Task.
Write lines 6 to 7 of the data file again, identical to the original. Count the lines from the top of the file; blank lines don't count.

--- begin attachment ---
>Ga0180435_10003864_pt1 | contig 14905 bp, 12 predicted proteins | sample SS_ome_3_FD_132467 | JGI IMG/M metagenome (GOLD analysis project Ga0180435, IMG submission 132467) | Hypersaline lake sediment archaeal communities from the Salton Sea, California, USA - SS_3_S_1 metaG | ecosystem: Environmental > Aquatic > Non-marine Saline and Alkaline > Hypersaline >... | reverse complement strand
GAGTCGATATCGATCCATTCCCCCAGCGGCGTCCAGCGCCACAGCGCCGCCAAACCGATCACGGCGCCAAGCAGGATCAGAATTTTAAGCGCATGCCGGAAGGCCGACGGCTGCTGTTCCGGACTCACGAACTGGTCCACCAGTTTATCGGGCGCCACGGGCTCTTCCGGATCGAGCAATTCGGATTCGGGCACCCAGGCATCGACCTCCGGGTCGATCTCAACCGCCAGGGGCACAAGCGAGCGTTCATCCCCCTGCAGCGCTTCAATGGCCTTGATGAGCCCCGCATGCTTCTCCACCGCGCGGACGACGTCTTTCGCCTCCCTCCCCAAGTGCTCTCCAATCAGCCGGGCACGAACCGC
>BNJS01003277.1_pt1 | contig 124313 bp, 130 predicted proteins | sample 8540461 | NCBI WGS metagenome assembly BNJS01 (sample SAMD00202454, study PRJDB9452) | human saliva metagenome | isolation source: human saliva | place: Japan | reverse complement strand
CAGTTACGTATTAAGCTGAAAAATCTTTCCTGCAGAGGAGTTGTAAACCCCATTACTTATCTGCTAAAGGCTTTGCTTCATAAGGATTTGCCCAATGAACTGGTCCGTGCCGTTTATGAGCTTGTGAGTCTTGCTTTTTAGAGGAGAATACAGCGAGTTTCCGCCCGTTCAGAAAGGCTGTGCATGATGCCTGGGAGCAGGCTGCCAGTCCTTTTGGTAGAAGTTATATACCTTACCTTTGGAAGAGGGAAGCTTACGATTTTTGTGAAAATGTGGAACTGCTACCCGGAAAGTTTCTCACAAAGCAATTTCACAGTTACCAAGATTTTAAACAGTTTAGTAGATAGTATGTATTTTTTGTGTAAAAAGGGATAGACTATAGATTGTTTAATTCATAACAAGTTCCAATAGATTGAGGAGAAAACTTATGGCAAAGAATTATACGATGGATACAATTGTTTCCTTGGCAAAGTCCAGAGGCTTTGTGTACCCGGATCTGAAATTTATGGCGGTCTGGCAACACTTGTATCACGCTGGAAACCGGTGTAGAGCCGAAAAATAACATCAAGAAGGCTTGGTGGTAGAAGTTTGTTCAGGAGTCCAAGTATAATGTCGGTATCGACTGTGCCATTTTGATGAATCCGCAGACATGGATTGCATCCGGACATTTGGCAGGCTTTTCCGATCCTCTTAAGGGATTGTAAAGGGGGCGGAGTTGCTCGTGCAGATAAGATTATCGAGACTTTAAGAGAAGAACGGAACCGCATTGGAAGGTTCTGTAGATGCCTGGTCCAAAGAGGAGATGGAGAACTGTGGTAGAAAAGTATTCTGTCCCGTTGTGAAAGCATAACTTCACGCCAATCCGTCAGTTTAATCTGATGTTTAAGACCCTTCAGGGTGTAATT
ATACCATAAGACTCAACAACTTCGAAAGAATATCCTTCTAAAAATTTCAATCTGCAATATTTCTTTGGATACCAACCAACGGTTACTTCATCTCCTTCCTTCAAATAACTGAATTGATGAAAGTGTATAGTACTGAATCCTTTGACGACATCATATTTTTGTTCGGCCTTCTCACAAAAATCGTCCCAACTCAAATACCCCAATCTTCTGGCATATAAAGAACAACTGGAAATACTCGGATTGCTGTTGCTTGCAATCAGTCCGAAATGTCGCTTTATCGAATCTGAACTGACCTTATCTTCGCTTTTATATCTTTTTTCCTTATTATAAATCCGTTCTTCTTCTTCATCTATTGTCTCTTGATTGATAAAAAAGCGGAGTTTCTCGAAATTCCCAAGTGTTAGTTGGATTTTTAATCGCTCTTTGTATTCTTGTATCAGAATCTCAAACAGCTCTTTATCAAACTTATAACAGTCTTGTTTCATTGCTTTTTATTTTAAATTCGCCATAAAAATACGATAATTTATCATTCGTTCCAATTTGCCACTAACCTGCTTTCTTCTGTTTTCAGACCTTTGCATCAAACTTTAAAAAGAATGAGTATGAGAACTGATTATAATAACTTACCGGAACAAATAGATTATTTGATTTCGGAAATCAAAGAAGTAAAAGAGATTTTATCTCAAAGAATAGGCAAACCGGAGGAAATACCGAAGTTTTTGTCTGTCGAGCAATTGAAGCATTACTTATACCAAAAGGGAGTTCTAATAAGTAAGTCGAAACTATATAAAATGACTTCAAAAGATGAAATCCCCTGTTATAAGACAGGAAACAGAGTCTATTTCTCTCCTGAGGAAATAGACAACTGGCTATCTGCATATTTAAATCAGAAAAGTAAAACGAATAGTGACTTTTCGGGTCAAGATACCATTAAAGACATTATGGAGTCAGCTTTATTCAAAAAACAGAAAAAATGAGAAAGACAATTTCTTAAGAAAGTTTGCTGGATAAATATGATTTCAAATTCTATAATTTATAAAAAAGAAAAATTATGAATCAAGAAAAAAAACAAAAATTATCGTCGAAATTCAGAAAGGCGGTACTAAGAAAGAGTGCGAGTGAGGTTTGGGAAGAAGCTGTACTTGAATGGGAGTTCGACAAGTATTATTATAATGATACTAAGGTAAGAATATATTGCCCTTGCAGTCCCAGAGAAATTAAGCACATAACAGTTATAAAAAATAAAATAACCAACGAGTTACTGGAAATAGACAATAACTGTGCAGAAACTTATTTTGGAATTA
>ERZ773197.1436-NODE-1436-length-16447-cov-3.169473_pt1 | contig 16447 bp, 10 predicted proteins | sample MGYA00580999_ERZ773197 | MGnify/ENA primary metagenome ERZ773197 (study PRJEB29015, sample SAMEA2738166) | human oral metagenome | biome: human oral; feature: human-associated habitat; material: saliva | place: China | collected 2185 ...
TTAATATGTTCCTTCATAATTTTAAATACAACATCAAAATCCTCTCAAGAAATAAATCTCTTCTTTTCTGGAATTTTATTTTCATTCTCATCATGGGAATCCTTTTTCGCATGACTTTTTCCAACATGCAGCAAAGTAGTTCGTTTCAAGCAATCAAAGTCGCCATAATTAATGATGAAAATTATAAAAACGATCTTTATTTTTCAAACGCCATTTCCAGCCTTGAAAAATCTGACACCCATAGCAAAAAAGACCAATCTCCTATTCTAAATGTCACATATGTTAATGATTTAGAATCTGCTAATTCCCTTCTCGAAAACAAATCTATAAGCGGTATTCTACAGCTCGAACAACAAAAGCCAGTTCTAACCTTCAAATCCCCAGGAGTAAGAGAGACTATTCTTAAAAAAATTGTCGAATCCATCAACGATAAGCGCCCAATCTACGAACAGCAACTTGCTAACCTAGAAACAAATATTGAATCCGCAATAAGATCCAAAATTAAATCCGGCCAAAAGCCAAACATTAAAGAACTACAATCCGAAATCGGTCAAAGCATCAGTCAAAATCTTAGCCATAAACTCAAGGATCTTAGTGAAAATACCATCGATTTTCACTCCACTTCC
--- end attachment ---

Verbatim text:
>ERZ773197.1436-NODE-1436-length-16447-cov-3.169473_pt1 | contig 16447 bp, 10 predicted proteins | sample MGYA00580999_ERZ773197 | MGnify/ENA primary metagenome ERZ773197 (study PRJEB29015, sample SAMEA2738166) | human oral metagenome | biome: human oral; feature: human-associated habitat; material: saliva | place: China | collected 2185 ...
TTAATATGTTCCTTCATAATTTTAAATACAACATCAAAATCCTCTCAAGAAATAAATCTCTTCTTTTCTGGAATTTTATTTTCATTCTCATCATGGGAATCCTTTTTCGCATGACTTTTTCCAACATGCAGCAAAGTAGTTCGTTTCAAGCAATCAAAGTCGCCATAATTAATGATGAAAATTATAAAAACGATCTTTATTTTTCAAACGCCATTTCCAGCCTTGAAAAATCTGACACCCATAGCAAAAAAGACCAATCTCCTATTCTAAATGTCACATATGTTAATGATTTAGAATCTGCTAATTCCCTTCTCGAAAACAAATCTATAAGCGGTATTCTACAGCTCGAACAACAAAAGCCAGTTCTAACCTTCAAATCCCCAGGAGTAAGAGAGACTATTCTTAAAAAAATTGTCGAATCCATCAACGATAAGCGCCCAATCTACGAACAGCAACTTGCTAACCTAGAAACAAATATTGAATCCGCAATAAGATCCAAAATTAAATCCGGCCAAAAGCCAAACATTAAAGAACTACAATCCGAAATCGGTCAAAGCATCAGTCAAAATCTTAGCCATAAACTCAAGGATCTTAGTGAAAATACCATCGATTTTCACTCCACTTCC